Miss your chance to take part in Stoic Week 2013. We’re asking people to work their way through the seven-day Handbook and take part in an online forum, sharing their experiences with other people doing the same thing.
Did you miss Stoic Week 2013? Or would you be interested in doing it again? This is your chance! Starting on Monday 7th April 2014, we’re asking for volunteers to repeat Stoic Week on a more informal basis. We may keep this going by repeating the Handbook, starting on Mondays, over the next few weeks, so you can drop-in or drop-out. Use this discussion thread and the Google+ Community to support each other by posting updates each day (if possible) and commenting supportively on other people’s updates.
If you’re interested in taking part in Stoic Week, please register to use the modernstoicism.com e-learning site and introduce yourself on the general discussion forum thread below below, or just post any questions you have.
Roundup of information about Stoic Week 2013, which starts on Monday, the 25th November.
Stoic Week 2013 officially begins on Monday morning, the 25th November 2013. Stoic Week is a collaboration between a multi-disciplinary team of academic philosophers, classicists, psychotherapists and psychologists involved in research on Stoicism’s potential applications for the challenges of modern living. This is its second year, and over 600 people have already registered online to take part by following our Stoic Handbook during the week and recording the outcomes. You can still register to participate by completing the pre-study questionnaires online at the Stoicism Today website run by the University of Exeter:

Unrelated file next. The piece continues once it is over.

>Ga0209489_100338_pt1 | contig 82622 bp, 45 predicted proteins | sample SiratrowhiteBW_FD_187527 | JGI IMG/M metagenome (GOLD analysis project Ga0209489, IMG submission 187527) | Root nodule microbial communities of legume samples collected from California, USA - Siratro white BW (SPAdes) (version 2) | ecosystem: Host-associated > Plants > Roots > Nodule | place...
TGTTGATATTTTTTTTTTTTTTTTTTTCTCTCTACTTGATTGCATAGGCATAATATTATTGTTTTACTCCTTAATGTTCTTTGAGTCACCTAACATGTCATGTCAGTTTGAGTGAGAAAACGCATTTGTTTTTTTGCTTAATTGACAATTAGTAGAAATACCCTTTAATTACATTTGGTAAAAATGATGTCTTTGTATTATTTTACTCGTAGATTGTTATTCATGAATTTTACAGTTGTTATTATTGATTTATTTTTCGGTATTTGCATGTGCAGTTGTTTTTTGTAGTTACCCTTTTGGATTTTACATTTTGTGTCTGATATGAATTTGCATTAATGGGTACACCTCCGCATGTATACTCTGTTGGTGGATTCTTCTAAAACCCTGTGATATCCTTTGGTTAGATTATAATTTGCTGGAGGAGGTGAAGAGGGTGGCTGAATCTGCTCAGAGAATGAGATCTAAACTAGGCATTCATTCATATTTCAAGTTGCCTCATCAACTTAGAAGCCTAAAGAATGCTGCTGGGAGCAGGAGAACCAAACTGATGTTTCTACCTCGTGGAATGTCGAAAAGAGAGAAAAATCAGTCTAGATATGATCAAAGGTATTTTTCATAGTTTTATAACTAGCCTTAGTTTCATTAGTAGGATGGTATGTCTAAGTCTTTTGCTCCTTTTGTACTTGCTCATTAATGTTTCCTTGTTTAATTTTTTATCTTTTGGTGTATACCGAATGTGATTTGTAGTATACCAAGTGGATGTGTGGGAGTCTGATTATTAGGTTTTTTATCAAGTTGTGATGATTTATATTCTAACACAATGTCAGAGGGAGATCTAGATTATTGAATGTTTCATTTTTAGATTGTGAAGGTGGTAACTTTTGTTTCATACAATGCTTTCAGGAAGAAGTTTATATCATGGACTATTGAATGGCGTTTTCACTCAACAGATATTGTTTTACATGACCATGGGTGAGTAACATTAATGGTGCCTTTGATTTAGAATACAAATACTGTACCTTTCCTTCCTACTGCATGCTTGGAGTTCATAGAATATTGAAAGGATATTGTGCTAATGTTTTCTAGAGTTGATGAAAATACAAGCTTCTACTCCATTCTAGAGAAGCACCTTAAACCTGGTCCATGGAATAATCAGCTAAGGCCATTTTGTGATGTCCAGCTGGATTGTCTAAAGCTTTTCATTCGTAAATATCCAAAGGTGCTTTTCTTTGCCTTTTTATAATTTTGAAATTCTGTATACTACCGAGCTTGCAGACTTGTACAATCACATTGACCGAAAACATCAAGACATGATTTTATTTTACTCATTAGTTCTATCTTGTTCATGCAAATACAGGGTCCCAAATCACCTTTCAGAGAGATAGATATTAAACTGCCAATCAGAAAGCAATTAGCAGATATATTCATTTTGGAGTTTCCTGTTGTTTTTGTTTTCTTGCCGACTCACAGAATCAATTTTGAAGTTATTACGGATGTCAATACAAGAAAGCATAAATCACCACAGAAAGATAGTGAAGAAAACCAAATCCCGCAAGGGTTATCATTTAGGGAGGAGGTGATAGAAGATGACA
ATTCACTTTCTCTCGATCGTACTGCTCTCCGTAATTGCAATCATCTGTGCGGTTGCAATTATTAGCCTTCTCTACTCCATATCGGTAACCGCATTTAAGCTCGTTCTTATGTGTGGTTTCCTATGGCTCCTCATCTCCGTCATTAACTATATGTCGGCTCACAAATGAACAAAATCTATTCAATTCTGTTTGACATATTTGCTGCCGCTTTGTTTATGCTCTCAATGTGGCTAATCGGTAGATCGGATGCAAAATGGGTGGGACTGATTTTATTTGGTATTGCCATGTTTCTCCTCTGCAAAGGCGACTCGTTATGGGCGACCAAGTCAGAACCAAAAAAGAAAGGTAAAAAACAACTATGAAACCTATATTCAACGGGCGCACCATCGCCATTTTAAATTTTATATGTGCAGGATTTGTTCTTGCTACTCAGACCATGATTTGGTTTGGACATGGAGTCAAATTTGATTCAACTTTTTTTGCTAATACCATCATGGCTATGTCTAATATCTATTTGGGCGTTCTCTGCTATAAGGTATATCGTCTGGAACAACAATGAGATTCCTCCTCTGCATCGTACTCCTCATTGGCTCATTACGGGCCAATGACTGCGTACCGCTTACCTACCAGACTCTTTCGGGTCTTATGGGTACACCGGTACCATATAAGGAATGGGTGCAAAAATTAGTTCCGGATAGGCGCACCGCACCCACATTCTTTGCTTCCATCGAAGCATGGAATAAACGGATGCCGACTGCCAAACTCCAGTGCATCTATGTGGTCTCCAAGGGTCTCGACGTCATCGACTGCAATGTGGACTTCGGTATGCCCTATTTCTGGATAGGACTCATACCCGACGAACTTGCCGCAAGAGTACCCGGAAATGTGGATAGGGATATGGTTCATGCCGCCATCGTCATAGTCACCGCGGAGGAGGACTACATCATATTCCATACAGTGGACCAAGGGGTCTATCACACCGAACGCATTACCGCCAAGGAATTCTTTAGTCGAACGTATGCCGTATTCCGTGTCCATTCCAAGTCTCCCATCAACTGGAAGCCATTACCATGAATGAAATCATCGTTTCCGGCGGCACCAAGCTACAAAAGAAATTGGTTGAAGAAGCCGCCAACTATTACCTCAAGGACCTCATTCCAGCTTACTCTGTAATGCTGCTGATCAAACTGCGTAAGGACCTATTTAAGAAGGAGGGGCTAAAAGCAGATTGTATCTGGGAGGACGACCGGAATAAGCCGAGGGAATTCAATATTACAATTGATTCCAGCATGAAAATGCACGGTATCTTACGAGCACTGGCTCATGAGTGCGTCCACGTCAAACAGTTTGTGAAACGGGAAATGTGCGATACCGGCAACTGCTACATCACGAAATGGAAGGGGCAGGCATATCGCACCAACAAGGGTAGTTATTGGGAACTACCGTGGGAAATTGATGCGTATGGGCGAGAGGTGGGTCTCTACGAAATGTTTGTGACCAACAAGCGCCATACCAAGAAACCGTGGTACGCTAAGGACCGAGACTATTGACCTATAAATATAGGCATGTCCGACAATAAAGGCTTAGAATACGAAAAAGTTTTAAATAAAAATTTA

You can get regular updates by following @Stoicweek on Twitter or joining our Stoicism Facebook group. Stoic Week has been covered across the media in The Guardian, Telegraph, Times, Financial Times, and Independent newspapers in the UK, as well as The Spectator magazine and the Channel 4 website. You can see a current list of links to relevant media coverage on the page below:
The team have also organised a one-day conference called “Stoicism for Everyday Life” on 30th November, at Birkbeck, the University of London. (I’m speaking on the relationship between Stoicism and CBT.) Tickets were issued free of charge and we expected around 200 people to attend. However, around 400 people attempted to register so extra spaces were made available! This event is now sold-out.
Stoic Week is led by Professor Christopher Gill of Exeter, author of Naturalistic Psychology in Galen and Stoicism (2010). The team also includes a number of other authors in the field of Stoicism: Jules Evans, author of Philosophy for Life and other Dangerous Situations (2012) and philosopher John Sellars, of Birkbeck, the University of London, who is the author of Stoicism (2006) and The Art of Living: The Stoics on the Nature and Function of Philosophy (2003). I’m also involved; my books on Stoicism are The Philosophy of CBT: Stoic Philosophy as Rational and Cognitive Psychotherapy (2010) and Teach Yourself Stoicism and the Art of Happiness (2013), my self-help book Build your Resilience (2012) also has a chapter on Stoic philosophy.